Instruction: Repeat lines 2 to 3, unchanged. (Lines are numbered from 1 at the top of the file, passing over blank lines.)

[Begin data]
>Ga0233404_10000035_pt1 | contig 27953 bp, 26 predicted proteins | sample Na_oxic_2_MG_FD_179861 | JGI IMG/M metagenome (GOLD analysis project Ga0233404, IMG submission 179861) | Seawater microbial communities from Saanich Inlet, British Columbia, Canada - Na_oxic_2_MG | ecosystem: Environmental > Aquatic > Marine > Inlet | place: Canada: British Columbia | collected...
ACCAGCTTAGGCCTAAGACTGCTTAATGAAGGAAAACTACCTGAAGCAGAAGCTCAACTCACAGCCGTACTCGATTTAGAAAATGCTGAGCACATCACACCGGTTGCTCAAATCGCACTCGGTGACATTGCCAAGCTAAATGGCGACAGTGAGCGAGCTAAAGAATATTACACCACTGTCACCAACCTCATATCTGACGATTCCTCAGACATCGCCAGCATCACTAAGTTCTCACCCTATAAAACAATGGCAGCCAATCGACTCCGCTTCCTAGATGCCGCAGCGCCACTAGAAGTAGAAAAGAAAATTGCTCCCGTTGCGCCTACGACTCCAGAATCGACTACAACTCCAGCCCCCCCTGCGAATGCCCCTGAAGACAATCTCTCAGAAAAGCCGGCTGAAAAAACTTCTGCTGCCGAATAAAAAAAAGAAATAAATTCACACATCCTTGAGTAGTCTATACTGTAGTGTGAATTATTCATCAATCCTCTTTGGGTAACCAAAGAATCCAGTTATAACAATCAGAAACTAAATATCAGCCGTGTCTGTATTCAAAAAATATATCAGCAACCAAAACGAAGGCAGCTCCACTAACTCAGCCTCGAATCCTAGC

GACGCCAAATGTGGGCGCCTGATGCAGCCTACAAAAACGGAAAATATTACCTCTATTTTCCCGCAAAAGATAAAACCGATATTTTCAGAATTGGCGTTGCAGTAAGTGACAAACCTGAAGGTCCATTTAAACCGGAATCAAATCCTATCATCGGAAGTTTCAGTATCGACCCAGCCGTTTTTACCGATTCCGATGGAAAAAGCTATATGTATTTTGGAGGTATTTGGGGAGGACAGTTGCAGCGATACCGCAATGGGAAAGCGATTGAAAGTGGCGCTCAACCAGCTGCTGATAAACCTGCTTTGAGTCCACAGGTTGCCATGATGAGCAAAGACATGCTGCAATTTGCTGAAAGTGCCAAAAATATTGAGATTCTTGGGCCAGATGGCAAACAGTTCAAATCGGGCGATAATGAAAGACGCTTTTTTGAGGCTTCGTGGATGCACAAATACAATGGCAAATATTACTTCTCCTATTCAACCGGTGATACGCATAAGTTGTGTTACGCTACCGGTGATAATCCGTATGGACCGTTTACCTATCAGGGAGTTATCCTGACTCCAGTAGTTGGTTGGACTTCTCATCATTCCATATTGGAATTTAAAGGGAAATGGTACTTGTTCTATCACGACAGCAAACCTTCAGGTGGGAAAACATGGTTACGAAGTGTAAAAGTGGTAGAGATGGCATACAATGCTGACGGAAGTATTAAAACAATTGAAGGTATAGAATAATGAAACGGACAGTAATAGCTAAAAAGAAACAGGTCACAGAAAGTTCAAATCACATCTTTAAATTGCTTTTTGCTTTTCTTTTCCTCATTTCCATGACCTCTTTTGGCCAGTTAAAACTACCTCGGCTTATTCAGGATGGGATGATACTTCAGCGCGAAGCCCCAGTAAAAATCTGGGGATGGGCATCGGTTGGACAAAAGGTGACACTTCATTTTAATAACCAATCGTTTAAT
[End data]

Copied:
ACCAGCTTAGGCCTAAGACTGCTTAATGAAGGAAAACTACCTGAAGCAGAAGCTCAACTCACAGCCGTACTCGATTTAGAAAATGCTGAGCACATCACACCGGTTGCTCAAATCGCACTCGGTGACATTGCCAAGCTAAATGGCGACAGTGAGCGAGCTAAAGAATATTACACCACTGTCACCAACCTCATATCTGACGATTCCTCAGACATCGCCAGCATCACTAAGTTCTCACCCTATAAAACAATGGCAGCCAATCGACTCCGCTTCCTAGATGCCGCAGCGCCACTAGAAGTAGAAAAGAAAATTGCTCCCGTTGCGCCTACGACTCCAGAATCGACTACAACTCCAGCCCCCCCTGCGAATGCCCCTGAAGACAATCTCTCAGAAAAGCCGGCTGAAAAAACTTCTGCTGCCGAATAAAAAAAAGAAATAAATTCACACATCCTTGAGTAGTCTATACTGTAGTGTGAATTATTCATCAATCCTCTTTGGGTAACCAAAGAATCCAGTTATAACAATCAGAAACTAAATATCAGCCGTGTCTGTATTCAAAAAATATATCAGCAACCAAAACGAAGGCAGCTCCACTAACTCAGCCTCGAATCCTAGC

GACGCCAAATGTGGGCGCCTGATGCAGCCTACAAAAACGGAAAATATTACCTCTATTTTCCCGCAAAAGATAAAACCGATATTTTCAGAATTGGCGTTGCAGTAAGTGACAAACCTGAAGGTCCATTTAAACCGGAATCAAATCCTATCATCGGAAGTTTCAGTATCGACCCAGCCGTTTTTACCGATTCCGATGGAAAAAGCTATATGTATTTTGGAGGTATTTGGGGAGGACAGTTGCAGCGATACCGCAATGGGAAAGCGATTGAAAGTGGCGCTCAACCAGCTGCTGATAAACCTGCTTTGAGTCCACAGGTTGCCATGATGAGCAAAGACATGCTGCAATTTGCTGAAAGTGCCAAAAATATTGAGATTCTTGGGCCAGATGGCAAACAGTTCAAATCGGGCGATAATGAAAGACGCTTTTTTGAGGCTTCGTGGATGCACAAATACAATGGCAAATATTACTTCTCCTATTCAACCGGTGATACGCATAAGTTGTGTTACGCTACCGGTGATAATCCGTATGGACCGTTTACCTATCAGGGAGTTATCCTGACTCCAGTAGTTGGTTGGACTTCTCATCATTCCATATTGGAATTTAAAGGGAAATGGTACTTGTTCTATCACGACAGCAAACCTTCAGGTGGGAAAACATGGTTACGAAGTGTAAAAGTGGTAGAGATGGCATACAATGCTGACGGAAGTATTAAAACAATTGAAGGTATAGAATAATGAAACGGACAGTAATAGCTAAAAAGAAACAGGTCACAGAAAGTTCAAATCACATCTTTAAATTGCTTTTTGCTTTTCTTTTCCTCATTTCCATGACCTCTTTTGGCCAGTTAAAACTACCTCGGCTTATTCAGGATGGGATGATACTTCAGCGCGAAGCCCCAGTAAAAATCTGGGGATGGGCATCGGTTGGACAAAAGGTGACACTTCATTTTAATAACCAATCGTTTAAT